I agree doing this over a 2000 mile border is a bad idea. For that, we should try to develop 0-50mi deep monitoring zone (depending on the area), with seismic sensors, UAV overflights, etc., and then whenever anyone is detected, send CBP/ICE agents to intercept. If they're innocent hikers, no harm done; if they're drug/people/etc. smugglers, detain and process them.
That's largely what we do now. The main issue is insufficient CBP agents, and no real consequences for illegally crossing the border ("catch and release"). I think punishment should be much harsher for anyone involved commercially in running the border, and somewhat harsher for people who do it repeatedly.
Ultimately the best solution is to make Mexico a less shitty place to be.
They have an entire museum dedicated to show the different ways people would get over, under and frequently through the wall. It will absolutely blow your mind.
If there were ten thousand illegal immigrants in the US instead of ten million, it wouldn't have the deleterious effects on agricultural wages (and consequently job prospects for low-skilled US workers) that it has.
They took your job? Seriously? :-)
For the future, don't worry ... agriculture is exactly the kind of work that will be done by robots.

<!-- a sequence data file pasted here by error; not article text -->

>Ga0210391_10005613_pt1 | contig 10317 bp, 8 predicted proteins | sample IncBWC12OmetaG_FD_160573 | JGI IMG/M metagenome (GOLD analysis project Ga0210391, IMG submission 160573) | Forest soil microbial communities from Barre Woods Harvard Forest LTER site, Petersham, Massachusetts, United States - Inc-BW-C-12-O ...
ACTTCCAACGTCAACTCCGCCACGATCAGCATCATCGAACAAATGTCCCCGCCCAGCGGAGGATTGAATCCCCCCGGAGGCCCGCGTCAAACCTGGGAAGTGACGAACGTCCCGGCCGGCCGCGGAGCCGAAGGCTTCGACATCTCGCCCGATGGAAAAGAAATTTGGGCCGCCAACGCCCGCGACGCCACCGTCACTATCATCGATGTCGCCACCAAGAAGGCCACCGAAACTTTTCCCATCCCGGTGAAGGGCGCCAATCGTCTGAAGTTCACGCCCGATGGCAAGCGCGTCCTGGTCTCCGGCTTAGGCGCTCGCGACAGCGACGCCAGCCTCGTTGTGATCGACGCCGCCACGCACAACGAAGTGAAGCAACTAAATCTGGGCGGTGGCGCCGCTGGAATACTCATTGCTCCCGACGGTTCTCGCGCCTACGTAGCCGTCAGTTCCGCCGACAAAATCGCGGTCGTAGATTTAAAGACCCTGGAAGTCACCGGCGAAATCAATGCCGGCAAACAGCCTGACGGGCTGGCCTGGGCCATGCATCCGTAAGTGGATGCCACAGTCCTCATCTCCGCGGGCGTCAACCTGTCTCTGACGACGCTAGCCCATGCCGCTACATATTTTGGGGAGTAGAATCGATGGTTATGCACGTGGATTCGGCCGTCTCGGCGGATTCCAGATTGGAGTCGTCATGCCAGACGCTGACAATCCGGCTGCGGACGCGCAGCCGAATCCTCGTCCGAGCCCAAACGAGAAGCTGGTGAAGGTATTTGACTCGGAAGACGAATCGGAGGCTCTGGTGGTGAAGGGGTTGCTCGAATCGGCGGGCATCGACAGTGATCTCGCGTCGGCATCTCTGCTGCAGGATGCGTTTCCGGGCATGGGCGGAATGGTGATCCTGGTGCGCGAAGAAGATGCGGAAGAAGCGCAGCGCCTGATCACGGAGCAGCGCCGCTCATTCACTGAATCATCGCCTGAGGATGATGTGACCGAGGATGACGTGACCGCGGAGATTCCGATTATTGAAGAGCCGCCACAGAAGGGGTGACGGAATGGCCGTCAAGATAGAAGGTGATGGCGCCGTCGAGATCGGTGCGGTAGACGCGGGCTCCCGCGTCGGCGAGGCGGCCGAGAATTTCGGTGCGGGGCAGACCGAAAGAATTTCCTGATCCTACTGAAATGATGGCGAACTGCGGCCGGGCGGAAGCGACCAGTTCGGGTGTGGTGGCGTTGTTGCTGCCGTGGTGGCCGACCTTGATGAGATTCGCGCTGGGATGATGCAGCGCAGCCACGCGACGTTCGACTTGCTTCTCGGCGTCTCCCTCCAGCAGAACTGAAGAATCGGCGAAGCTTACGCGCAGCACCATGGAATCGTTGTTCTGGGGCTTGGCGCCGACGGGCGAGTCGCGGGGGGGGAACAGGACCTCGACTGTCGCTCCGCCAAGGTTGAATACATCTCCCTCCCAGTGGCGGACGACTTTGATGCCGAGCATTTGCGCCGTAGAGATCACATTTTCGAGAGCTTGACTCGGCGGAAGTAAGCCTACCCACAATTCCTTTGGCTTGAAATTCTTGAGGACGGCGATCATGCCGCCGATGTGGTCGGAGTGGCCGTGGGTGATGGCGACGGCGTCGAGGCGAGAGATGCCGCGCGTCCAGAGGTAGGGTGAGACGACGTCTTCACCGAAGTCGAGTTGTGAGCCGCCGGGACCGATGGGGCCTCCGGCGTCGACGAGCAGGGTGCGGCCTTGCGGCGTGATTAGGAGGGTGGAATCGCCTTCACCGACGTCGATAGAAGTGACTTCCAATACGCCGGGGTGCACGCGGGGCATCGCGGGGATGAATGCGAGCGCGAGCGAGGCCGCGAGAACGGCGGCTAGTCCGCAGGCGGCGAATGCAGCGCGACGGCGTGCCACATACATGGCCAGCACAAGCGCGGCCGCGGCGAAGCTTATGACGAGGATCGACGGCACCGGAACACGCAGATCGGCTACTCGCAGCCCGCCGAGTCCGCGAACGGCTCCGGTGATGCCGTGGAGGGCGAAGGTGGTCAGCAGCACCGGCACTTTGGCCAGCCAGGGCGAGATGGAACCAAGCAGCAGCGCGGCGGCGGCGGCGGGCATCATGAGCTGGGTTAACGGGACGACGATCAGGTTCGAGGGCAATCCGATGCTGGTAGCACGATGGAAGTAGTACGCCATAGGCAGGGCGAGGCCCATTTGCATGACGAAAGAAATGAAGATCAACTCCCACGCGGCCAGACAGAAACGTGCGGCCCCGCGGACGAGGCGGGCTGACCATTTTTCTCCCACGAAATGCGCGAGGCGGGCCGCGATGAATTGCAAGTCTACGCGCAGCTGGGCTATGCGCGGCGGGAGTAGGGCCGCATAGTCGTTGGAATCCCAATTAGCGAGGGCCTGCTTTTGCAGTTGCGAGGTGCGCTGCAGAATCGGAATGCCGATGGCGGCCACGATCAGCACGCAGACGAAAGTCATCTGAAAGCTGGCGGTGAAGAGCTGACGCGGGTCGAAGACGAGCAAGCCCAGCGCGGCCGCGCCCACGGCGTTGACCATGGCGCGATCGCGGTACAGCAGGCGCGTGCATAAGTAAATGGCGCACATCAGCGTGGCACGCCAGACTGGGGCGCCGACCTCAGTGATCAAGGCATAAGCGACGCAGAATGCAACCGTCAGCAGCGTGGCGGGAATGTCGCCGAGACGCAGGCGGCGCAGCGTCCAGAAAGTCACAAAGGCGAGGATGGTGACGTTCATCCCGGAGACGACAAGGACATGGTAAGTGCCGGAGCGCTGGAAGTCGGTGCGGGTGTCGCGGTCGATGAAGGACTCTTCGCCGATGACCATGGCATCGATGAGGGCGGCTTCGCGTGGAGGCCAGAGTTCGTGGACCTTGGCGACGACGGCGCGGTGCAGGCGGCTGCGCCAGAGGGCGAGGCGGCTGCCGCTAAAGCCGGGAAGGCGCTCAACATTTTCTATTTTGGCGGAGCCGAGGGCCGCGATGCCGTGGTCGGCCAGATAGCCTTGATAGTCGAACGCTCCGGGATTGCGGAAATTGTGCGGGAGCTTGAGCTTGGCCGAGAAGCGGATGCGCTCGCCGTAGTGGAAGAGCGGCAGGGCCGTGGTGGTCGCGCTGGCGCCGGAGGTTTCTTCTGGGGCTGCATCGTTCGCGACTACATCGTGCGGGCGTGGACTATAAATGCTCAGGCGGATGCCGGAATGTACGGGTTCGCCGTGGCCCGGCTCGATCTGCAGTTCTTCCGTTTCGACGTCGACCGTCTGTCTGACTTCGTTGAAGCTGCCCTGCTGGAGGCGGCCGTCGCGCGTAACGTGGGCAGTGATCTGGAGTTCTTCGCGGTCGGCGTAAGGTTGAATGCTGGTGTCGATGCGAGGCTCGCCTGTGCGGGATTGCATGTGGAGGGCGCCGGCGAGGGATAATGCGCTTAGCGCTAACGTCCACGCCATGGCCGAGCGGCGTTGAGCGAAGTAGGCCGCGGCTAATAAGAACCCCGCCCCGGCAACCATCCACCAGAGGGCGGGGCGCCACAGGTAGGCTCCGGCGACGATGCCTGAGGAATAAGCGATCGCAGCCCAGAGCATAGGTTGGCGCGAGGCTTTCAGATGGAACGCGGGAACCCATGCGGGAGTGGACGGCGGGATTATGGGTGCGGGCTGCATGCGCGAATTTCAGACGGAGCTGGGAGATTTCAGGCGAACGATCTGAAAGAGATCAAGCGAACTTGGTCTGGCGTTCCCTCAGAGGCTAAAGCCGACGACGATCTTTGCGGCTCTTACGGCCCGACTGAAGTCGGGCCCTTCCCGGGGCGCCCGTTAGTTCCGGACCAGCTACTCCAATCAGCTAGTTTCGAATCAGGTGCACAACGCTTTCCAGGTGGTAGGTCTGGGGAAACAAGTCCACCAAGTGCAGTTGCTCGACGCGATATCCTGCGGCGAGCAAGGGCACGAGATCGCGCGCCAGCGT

If it is not already, that's just because your unions are out of control, which made countries like Japan take the leadership in the robotics industry.
Most illegal immigrants get a social security number through underground document-makers. They give that number to the employer (who knows it's fake, but acts otherwise).
I've befriended many Mexican immigrants, illegal and legal, and have even gone to a house that makes these documents. (It was surprisingly low-cost. )
Now this doesn't speak to your other point, about whether a farmhand job is livable for anybody. But my main point is: it's probably a legit job that withholds taxes and everything.
There is a large set of jobs that has a high-turnover rate for everybody who works in them. Overnight cleaning crews in offices, table bussers, farmhands... This turnover rate is high for everybody, legal and illegal, who works there. My guess is that the employers assume anybody who works there will leave soon, and it's not worth thoroughly vetting whether the ss# belongs to a dead guy.
As for my opinion on all this... I'm still working it out. I'm also biased, have lots of Mexican family on this of the border, and am admittedly sentimental about it. Ideally we can first focus on making any job livable, and THEN worry about who gets to have it.